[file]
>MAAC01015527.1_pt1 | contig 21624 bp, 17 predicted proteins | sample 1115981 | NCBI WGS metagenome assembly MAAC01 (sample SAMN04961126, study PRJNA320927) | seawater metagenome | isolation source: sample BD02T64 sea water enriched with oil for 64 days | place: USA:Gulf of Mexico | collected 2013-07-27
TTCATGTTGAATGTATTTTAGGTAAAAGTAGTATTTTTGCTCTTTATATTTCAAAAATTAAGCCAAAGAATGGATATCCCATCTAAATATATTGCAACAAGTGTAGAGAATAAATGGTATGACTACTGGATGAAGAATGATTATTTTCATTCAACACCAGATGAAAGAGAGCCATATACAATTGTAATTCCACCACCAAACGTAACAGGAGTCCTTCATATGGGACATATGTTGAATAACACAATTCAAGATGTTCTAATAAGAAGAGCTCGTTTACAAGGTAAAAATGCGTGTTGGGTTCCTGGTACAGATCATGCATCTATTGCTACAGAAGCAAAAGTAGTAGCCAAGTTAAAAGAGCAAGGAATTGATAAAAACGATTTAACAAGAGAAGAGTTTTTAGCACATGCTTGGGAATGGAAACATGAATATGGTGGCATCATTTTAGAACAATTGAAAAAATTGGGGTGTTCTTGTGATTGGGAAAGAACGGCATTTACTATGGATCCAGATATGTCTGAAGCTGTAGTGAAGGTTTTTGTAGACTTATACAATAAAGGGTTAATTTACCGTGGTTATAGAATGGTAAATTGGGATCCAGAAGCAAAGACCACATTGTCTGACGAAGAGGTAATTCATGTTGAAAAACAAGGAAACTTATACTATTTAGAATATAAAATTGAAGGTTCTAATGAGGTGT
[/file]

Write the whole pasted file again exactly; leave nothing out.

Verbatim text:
>MAAC01015527.1_pt1 | contig 21624 bp, 17 predicted proteins | sample 1115981 | NCBI WGS metagenome assembly MAAC01 (sample SAMN04961126, study PRJNA320927) | seawater metagenome | isolation source: sample BD02T64 sea water enriched with oil for 64 days | place: USA:Gulf of Mexico | collected 2013-07-27
TTCATGTTGAATGTATTTTAGGTAAAAGTAGTATTTTTGCTCTTTATATTTCAAAAATTAAGCCAAAGAATGGATATCCCATCTAAATATATTGCAACAAGTGTAGAGAATAAATGGTATGACTACTGGATGAAGAATGATTATTTTCATTCAACACCAGATGAAAGAGAGCCATATACAATTGTAATTCCACCACCAAACGTAACAGGAGTCCTTCATATGGGACATATGTTGAATAACACAATTCAAGATGTTCTAATAAGAAGAGCTCGTTTACAAGGTAAAAATGCGTGTTGGGTTCCTGGTACAGATCATGCATCTATTGCTACAGAAGCAAAAGTAGTAGCCAAGTTAAAAGAGCAAGGAATTGATAAAAACGATTTAACAAGAGAAGAGTTTTTAGCACATGCTTGGGAATGGAAACATGAATATGGTGGCATCATTTTAGAACAATTGAAAAAATTGGGGTGTTCTTGTGATTGGGAAAGAACGGCATTTACTATGGATCCAGATATGTCTGAAGCTGTAGTGAAGGTTTTTGTAGACTTATACAATAAAGGGTTAATTTACCGTGGTTATAGAATGGTAAATTGGGATCCAGAAGCAAAGACCACATTGTCTGACGAAGAGGTAATTCATGTTGAAAAACAAGGAAACTTATACTATTTAGAATATAAAATTGAAGGTTCTAATGAGGTGT